FILE PHOTO: A security guard stands in the main entrance to the Reserve Bank of New Zealand located in central Wellington, New Zealand, July 3, 2017. REUTERS/David Gray
February 23, 2022
By Praveen Menon
WELLINGTON (Reuters) -New Zealand’s central bank raised interest rates back to pre-pandemic levels on Wednesday and signalled the possibility of a more aggressive tightening path to counter rising inflationary risks.
All but one of the 20 economists in a Reuters poll predicted the Reserve Bank of New Zealand’s (RBNZ) 25-basis point hike in the official cash rate (OCR) to 1.0% while one poll respondent expected a 50-basis point hike. Markets had also priced in the 25-basis point hike.
The hawkish tone in the RBNZ’s statement and its plans to sell its NZ$50 billion ($33.82 billion) bond holdings sent the New Zealand dollar soaring over 0.5% to $0.6765.
“All up, the RBNZ’s forecasts were hawkish,” said ASB Bank Chief Economist Nick Tuffley.
“The statement showed a need to lean much harder against inflation than in the November statement, and with some added concern expressed about the risk of high inflation becoming embedded,” he said.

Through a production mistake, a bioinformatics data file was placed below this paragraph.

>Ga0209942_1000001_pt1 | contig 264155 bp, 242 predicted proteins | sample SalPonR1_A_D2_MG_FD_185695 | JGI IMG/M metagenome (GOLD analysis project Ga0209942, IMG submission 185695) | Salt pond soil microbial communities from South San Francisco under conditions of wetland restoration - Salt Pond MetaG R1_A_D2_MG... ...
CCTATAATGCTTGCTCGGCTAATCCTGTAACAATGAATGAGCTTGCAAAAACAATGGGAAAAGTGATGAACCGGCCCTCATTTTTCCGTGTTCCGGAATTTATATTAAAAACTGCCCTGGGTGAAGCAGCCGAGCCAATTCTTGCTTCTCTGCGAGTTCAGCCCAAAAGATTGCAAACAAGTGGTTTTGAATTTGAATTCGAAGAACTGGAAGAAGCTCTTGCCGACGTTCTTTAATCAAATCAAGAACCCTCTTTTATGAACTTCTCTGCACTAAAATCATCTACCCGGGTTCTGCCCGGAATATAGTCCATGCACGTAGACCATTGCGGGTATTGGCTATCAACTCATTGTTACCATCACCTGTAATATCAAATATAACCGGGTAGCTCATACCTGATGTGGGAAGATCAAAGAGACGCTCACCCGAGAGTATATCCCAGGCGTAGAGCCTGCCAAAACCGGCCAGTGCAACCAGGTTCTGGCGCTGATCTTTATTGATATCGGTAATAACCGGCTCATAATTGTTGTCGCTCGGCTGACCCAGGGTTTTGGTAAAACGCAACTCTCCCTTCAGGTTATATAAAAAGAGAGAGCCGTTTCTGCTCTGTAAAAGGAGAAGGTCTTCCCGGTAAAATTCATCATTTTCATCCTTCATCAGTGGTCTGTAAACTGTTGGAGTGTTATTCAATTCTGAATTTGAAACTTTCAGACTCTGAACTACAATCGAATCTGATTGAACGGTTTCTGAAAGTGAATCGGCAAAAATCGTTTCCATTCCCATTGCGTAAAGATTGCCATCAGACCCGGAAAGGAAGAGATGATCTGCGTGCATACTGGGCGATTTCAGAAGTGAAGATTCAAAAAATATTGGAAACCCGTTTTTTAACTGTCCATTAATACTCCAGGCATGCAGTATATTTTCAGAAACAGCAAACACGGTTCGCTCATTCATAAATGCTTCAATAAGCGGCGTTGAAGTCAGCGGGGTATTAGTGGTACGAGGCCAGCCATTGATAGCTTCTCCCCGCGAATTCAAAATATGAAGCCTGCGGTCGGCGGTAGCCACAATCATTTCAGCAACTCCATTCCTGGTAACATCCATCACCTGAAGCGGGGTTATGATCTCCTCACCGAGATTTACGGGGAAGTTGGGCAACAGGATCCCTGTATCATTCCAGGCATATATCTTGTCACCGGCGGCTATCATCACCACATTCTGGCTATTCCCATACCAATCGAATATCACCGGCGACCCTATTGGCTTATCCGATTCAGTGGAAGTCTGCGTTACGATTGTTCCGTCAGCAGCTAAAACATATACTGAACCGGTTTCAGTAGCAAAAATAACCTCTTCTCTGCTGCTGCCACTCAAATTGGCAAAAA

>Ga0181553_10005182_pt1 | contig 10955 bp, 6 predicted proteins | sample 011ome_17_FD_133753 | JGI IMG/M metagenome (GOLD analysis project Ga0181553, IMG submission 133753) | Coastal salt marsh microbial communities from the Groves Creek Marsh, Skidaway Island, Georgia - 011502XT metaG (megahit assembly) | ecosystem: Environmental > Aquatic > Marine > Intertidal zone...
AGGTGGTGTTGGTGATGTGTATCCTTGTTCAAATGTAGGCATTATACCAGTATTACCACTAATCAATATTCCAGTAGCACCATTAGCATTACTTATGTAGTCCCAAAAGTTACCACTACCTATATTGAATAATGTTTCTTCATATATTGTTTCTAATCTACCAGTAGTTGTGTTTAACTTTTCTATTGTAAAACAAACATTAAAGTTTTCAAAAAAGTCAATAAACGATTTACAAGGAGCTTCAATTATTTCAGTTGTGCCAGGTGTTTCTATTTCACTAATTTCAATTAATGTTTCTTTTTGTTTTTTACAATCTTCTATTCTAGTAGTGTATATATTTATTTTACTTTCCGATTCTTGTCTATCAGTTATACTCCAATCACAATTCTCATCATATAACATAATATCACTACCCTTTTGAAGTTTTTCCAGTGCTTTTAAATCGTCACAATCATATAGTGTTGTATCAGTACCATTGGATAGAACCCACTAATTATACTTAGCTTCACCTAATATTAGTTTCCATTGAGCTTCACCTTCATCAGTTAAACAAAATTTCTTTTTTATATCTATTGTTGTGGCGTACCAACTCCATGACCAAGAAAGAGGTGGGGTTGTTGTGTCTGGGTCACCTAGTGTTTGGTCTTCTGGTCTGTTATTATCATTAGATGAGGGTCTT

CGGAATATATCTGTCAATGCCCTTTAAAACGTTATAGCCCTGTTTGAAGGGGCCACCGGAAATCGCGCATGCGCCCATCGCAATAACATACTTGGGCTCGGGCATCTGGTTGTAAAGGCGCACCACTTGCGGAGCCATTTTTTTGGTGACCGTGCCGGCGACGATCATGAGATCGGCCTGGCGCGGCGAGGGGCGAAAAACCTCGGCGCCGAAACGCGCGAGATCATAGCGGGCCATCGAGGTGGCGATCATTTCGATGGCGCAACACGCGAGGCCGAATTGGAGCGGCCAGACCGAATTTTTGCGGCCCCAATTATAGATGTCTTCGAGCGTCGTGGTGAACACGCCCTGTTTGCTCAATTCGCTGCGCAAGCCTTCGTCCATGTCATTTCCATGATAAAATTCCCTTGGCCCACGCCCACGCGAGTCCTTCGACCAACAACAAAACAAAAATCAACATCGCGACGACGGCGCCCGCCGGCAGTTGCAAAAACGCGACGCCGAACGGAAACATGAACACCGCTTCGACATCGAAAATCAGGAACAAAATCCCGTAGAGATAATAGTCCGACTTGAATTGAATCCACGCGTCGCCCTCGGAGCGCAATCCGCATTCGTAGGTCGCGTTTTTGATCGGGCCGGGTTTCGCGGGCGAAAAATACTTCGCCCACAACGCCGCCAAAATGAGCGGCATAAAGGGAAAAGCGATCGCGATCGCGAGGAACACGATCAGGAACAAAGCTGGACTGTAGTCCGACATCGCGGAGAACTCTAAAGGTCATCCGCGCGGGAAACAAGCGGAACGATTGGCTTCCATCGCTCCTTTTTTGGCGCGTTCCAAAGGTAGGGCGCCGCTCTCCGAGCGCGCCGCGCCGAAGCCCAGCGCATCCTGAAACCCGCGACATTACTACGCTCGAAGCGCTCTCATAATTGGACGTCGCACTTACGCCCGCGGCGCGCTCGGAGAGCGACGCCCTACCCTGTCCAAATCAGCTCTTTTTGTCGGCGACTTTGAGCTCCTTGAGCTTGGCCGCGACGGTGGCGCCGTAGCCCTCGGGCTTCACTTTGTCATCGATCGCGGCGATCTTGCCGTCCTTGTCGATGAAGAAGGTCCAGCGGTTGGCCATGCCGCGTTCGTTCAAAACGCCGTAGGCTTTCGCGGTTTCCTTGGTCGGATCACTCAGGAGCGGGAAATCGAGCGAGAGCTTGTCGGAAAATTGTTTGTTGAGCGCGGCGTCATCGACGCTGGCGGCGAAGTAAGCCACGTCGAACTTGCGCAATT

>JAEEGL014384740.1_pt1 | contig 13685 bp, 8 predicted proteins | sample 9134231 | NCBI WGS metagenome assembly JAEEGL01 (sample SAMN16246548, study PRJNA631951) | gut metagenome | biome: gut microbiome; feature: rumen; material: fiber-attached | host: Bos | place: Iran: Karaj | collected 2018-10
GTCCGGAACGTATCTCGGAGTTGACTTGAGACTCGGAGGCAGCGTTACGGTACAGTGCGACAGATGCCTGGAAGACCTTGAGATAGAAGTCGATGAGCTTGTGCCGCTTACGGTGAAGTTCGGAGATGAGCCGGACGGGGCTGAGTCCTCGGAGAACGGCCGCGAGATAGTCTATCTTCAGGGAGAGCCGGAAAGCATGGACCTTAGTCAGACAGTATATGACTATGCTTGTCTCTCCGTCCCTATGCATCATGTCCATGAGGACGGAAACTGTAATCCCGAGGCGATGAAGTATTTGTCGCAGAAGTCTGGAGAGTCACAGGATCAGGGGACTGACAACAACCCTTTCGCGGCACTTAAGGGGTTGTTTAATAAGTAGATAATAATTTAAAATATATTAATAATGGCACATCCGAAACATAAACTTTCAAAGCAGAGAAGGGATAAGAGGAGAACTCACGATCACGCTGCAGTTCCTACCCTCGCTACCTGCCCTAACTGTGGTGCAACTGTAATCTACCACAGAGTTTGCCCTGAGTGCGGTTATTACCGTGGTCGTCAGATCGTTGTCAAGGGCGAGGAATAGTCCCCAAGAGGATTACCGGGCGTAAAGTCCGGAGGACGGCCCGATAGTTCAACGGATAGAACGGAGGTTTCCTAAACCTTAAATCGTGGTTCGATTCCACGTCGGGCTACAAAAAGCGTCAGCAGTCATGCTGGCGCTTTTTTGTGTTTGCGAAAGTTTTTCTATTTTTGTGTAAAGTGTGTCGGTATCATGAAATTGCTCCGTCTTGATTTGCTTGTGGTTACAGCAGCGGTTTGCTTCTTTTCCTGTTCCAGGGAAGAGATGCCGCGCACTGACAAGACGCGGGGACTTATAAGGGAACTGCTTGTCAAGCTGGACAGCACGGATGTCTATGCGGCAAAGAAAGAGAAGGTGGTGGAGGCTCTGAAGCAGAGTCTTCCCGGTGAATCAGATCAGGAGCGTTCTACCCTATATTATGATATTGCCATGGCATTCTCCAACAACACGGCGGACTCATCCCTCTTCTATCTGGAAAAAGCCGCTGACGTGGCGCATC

RBNZ said it will commence the gradual reduction of its bond holdings under the Large Scale Asset Purchase (LSAP) programme through both bond maturities and managed sales.
It said it would not reinvest the proceeds of the bond maturities and that it plans to reduce the bond holdings at a pace of $5 billion a year.
The central bank lifted the projected OCR track to 3.35% by the end of 2024, much higher than the 2.6% endpoint predictions released in November.
The rate would reach 2.57% by March 2023, also a more aggressive path than the 2.3% seen in the previous forecast.
In a record of the meeting, the committee noted that a 50-basis point OCR move was strongly considered and members saw this as a “finely balanced decision.”
“The Committee also affirmed that it was willing to move the OCR in larger increments if required over coming quarters,” the summary said.
The RBNZ hiked rates at its last two meetings and signalled further tightening as it looked to cool a heated economy.
Global supply constraints pushed inflation to 5.9%, almost double the top of the bank’s 1-3% target range, while the jobless rate has hit a record low of 3.2%. House prices have also soared to historic highs.
But uncertainties remain over the outlook as the Omicron variant spreads more rapidly through New Zealand and the market braces for any global economic fallout from potential conflict in the Ukraine.
($1 = 1.4786 New Zealand dollars)
(Reporting by Praveen Menon; Editing by Sam Holmes)
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